cold and heat, summer and winter, 

day and night will never cease.” Genesis 8:22

During the rough weather in the middle of February, you should have read the emails flying back and forth amongst the Seeker-sisters. Reporting in safe, inquiring as to conditions, giving advice, prayers, information. With Seekers scattered from New York to Georgia, Mississippi, Nebraska, Colorado, South Dakota, Texas, Minnesota, DC, Arizona, Indiana...who am I missing? there were lots of varied experiences with the weather. And each SeekerSister was right on the ball with doing what they could via prayer and advice to help.

Which got me to thinking about our writing communities and how we need each other.  We are not alone in our triumphs or troubles when we have a strong writing community of friends. (Wouldn't that make a great tweet?)

I've been noodling this idea of collaboration and community recently. I have taken part in several collaborations throughout my writing career. Sometimes I've collaborated on a writing project, like the Seven Brides for Seven Texans novella collection. Seven authors, writing about one family of seven brothers, the stories all taking place over one calendar year. That was a lot of collaboration! 

Then there is the Seekerville collaboration. As mentioned above, it's more than the blog, it's the community we've created, both with each other and with our faithful readers. (That's YOU, by the way!) Collaborating on the blog means that no one person has to provide the content every day. It means we share responsibilities both on the blog and behind the scenes. We also share ideas, guest posts, and more. We also promote the blog posts on our various platforms. I love that we support and care for each other, that there is always someone available with writing advice, life advice, and the occasional "Pull yourself together and get on with the job" advice that I need. (Looking at you, Ruthy, on that last one!)

There is also the marketing aspect of collaboration with other authors. As you know, authors are called upon more and more to do some of the heavy lifting when it comes to marketing their books. Which can get tough, especially on a budget. But when you collaborate with other authors to promote your work, it suddenly can become much easier. And here's why:

1. Shared cost. Marketing can cost you some dough. Whether it's placing ads, running giveaways, acquiring swag, the costs can add up. However, if you join with other authors who write the same sorts of things you do, you can share costs. I recently collaborated with a group of Christian fiction authors in a Love Through The Ages promotion where the prize was a set of EIGHTEEN books. And there were TWO Winners. My portion of the prize is two copies of one of my books. If I was to run a contest where I had to provide and mail THIRTY-SIX books, that would be cost-prohibitive, but I can provide and mail two books, no problem.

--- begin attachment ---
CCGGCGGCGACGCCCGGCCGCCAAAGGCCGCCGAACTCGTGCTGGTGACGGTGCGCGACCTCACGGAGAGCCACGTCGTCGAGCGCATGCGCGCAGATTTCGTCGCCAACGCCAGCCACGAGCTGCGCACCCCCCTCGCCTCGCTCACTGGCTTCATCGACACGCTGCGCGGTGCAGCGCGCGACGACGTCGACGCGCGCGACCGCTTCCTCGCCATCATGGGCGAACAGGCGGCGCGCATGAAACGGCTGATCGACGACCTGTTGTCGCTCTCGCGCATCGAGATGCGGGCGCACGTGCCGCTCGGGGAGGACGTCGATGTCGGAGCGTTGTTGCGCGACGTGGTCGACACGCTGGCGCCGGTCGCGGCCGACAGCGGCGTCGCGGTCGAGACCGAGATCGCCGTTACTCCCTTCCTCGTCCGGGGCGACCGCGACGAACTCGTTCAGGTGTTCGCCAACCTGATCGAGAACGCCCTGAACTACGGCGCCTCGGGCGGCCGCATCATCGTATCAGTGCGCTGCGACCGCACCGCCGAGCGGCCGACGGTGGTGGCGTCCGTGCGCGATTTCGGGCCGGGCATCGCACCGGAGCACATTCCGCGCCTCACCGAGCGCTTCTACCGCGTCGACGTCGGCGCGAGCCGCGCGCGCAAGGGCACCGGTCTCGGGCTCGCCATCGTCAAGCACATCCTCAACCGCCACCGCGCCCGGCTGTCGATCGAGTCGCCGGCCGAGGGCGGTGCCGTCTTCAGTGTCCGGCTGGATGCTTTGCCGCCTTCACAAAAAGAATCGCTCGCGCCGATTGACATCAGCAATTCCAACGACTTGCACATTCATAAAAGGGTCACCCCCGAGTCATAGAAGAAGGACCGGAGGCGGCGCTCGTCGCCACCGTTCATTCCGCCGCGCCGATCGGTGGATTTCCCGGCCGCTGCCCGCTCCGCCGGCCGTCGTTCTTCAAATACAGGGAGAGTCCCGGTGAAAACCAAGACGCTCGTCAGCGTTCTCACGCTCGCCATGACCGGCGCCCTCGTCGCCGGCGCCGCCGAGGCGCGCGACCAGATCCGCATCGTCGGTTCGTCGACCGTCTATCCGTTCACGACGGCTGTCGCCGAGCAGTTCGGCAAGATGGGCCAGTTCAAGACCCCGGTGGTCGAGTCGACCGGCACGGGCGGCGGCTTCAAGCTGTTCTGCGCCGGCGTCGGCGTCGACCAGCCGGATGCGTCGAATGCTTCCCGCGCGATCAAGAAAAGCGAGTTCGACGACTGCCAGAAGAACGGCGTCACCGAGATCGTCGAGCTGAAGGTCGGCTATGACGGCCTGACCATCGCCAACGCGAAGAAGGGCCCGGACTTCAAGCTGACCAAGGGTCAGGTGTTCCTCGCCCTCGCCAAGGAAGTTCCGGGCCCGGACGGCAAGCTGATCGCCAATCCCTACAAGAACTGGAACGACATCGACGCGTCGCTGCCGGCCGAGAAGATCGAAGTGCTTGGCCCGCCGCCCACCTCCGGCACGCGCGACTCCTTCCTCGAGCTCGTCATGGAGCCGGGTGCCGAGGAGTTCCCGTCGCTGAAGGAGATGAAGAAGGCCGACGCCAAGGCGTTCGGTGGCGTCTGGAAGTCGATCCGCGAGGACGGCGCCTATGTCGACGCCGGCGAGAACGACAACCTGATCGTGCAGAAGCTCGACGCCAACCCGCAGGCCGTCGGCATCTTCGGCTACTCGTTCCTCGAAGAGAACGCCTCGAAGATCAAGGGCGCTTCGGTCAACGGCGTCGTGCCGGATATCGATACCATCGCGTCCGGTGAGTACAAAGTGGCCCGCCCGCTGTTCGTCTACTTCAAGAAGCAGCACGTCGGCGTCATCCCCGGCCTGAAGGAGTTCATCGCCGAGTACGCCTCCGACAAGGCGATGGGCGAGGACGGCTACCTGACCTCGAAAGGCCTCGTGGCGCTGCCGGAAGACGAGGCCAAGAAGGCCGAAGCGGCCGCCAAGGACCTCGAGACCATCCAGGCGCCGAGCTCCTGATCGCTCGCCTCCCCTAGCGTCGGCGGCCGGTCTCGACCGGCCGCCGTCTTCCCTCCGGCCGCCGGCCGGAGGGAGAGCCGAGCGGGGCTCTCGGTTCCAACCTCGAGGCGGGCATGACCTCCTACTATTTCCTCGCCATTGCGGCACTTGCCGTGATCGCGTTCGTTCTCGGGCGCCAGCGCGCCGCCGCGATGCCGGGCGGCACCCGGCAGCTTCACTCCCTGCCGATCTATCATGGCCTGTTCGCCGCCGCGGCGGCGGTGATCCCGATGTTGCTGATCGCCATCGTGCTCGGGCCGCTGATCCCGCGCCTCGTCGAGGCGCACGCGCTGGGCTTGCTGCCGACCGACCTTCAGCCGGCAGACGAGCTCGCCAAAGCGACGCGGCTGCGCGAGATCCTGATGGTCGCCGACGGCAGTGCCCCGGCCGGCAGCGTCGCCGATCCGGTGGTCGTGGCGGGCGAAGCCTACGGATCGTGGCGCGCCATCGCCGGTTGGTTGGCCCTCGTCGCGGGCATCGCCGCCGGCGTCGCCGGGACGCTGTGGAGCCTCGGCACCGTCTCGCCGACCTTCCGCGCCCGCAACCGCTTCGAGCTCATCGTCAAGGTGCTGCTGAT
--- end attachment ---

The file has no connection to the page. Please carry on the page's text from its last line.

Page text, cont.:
2. Shared work. Not all authors have the same strengths. Some are great at making graphics. (Looking at you, Pam Hillman.) Some are great at coming up with unique marketing ideas. Some are great with spreadsheets. Some are great at putting together ad copy. Some are great at coming up with just the right prize that will have readers eager to jump onboard. There are a lot of details to consider when you want to do a promotion, and no author is an expert in all of them. When you pool your abilities, more aspects can be covered that you might not have thought of on your own, and no one author has to be in charge of everything. You are all links in a chain that stretches farther (further? Farther? Sigh. My constant struggle.) than a single link could on its own.

3. Shared information. Did you know that Mary Connealy is possibly the best in the world at finding useful book swag? Hairbrushes, jar openers, cutting boards, letter openers, chip clips...these are just a FEW of the amazing things she has found for reasonable prices that enable her to promote her books on something that readers will keep and use. She lets us know her sources and we kick around ideas for what would be good to purchase in the future. Some authors are more up to date than I am on where good places to advertise might be. How to promote posts on FB, or buy ad space on amazon or get a post in a magazine publication. We each possess bits of information that can and would be useful to our collaborating authors, and sharing it means more people hear about your work.